With the goal of creating jobs, an AFL-CIO trust fund is putting $50 million into a makeover for the huge West Bank housing complex.
A labor union trust fund is kicking in a substantial portion of the financing needed to rehabilitate Riverside Plaza, the mammoth housing complex on the West Bank in Minneapolis that has drawn scorn from many an architecture critic since it opened in the 1970s.
The AFL-CIO Housing Investment Trust announced on Tuesday the $50 million commitment of union pension capital to finance the makeover. The investment toward the $120 million to $130 million cost will modernize the 1,303 housing units in the cluster of buildings.
The AFL-CIO said that the work is expected to generate about 635 union construction jobs.
The rehab will focus on deteriorating mechanical, plumbing and electrical systems as well as substantial exterior and interior work. The complex consists of towers ranging from four to 39 floors, with more than 30,000 square feet of commercial and community space.
Ninety percent of the units are for lower-income residents, with many hundreds of them receiving federal rent subsidies.
The trust's chief investment officer, Stephanie H. Wiggins, said this commitment helps "put the [trust] on track to achieve its goal of generating 10,000 union construction jobs by the spring of this year through the investment of union pension capital." All on-site construction work at Riverside Plaza will be performed under collective bargaining agreements with local building and construction trades unions, trust officials said.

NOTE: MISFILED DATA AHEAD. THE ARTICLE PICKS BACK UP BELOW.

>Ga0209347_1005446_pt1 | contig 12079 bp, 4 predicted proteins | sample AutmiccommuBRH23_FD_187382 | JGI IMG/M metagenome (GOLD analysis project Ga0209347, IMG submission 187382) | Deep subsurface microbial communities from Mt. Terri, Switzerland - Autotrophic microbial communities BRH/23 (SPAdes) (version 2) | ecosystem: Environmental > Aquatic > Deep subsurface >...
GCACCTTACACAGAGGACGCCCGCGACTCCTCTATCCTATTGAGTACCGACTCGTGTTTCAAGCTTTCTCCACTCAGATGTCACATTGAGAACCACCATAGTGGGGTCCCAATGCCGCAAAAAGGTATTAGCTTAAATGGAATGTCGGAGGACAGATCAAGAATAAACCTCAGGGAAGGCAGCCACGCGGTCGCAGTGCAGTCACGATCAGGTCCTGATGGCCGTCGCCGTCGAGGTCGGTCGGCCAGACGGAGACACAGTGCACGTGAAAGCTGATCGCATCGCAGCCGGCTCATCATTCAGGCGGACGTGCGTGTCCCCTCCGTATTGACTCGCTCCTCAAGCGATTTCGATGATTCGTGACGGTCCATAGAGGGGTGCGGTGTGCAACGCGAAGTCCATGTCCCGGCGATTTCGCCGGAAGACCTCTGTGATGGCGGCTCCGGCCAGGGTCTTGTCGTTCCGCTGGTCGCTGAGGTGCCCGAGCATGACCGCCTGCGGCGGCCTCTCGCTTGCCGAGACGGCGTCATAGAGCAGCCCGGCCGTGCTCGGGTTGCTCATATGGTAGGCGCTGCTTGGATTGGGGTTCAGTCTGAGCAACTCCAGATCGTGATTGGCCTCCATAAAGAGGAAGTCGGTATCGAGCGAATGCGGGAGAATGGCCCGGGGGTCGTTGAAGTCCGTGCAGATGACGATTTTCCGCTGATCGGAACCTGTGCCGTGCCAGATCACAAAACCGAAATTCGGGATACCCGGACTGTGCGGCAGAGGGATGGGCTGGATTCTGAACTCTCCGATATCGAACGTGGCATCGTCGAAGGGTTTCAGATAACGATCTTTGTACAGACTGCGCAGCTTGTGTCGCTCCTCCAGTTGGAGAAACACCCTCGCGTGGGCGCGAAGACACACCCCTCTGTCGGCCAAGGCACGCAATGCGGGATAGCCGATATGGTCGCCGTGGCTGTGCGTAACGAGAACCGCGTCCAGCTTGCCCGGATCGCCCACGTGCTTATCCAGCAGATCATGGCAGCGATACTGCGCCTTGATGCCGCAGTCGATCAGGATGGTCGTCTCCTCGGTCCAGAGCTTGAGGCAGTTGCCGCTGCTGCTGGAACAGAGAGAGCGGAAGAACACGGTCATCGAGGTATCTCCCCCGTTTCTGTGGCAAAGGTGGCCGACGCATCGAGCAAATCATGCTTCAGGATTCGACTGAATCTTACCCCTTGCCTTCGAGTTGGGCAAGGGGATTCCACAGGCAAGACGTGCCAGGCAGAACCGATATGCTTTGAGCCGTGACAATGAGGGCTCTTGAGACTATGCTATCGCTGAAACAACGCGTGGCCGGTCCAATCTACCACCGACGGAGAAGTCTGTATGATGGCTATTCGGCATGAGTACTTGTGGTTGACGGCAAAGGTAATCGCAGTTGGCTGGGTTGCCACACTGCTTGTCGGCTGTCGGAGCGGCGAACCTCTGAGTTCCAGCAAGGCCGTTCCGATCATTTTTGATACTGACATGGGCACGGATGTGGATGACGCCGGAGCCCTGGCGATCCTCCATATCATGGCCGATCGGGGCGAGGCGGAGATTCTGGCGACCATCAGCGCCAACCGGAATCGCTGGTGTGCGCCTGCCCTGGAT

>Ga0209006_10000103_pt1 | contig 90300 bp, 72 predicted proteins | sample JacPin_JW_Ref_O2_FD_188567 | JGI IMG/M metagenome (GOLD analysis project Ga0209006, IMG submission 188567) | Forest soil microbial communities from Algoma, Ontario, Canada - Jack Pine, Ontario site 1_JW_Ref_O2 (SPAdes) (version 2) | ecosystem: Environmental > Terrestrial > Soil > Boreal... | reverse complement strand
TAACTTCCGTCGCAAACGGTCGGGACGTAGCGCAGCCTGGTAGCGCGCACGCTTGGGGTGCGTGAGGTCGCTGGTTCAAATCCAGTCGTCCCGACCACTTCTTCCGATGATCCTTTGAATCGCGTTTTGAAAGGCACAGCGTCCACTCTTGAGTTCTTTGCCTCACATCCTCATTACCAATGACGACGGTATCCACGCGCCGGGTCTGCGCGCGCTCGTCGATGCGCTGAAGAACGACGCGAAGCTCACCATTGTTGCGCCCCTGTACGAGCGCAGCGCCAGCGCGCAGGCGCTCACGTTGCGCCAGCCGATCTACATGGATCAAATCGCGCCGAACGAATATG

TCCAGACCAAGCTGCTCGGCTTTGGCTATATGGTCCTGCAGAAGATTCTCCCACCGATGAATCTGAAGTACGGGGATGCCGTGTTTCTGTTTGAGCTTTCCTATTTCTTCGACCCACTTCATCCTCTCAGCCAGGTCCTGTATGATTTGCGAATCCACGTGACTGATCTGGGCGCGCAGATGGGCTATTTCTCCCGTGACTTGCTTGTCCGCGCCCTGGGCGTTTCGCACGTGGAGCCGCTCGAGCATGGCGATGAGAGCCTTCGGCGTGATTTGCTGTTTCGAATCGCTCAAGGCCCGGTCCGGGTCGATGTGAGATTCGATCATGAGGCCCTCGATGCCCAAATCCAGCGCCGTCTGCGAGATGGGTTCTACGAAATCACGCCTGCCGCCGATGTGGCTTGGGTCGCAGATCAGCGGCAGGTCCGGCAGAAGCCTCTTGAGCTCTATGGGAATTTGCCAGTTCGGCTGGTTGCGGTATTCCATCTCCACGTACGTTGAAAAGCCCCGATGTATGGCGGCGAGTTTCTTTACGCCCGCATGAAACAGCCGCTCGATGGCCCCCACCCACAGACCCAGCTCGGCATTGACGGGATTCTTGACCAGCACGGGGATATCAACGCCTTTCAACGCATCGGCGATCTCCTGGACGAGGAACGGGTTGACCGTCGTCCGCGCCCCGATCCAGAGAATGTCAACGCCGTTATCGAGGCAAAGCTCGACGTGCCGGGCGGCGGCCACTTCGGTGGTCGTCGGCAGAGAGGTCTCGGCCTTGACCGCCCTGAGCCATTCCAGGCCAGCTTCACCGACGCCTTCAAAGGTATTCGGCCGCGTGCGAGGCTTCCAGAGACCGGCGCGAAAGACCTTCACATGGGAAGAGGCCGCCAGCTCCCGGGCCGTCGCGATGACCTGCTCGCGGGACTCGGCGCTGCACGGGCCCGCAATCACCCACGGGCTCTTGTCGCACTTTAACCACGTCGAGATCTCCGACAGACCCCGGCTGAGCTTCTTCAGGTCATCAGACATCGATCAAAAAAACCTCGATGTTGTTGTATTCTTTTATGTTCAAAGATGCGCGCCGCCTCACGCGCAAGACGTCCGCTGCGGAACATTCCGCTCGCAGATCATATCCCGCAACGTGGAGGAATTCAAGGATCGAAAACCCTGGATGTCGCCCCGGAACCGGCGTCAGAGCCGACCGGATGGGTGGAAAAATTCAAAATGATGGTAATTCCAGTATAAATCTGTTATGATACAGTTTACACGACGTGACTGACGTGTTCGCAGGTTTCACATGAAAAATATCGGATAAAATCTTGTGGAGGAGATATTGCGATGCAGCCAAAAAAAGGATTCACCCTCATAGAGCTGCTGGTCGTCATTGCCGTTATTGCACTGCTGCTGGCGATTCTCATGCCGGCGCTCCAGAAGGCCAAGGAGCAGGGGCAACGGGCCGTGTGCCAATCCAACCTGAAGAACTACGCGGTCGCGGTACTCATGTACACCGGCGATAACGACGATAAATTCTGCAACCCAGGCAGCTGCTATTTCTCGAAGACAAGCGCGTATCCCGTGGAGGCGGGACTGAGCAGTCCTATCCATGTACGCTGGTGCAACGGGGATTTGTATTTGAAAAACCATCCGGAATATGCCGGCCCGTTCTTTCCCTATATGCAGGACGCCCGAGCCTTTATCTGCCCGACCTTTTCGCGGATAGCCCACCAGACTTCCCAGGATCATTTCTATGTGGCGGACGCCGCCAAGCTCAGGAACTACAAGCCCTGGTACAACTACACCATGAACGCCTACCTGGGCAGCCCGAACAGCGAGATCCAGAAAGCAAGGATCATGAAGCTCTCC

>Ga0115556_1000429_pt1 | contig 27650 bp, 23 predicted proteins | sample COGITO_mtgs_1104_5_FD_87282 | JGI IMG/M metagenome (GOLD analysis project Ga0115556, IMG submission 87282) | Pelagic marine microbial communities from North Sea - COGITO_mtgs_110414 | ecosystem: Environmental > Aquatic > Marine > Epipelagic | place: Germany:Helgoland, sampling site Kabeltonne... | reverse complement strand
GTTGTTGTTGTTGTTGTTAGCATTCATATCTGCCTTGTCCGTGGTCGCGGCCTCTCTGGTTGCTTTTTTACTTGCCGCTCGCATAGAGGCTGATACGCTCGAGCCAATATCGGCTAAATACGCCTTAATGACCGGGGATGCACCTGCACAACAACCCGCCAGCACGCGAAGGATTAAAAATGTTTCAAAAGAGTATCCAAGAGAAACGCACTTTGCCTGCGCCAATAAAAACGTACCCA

The site, built as Cedar Square West and renamed Riverside Plaza, was added to the National Register of Historic Places on Dec. 28. That gave developer George Sherman $28.9 million in federal and state historic tax credits that he sold to investors to help finance the plaza's purchase and makeover. Two years' worth of construction began last month.
The complex, the work of Minneapolis architect Ralph Rapson, was envisioned to bring an international style to the city and was an example of a new, if shortlived, federal approach to urban development. However, the buildings' harsh facade has long been a target of architecture critics.
Paul Walsh • 612-673-4482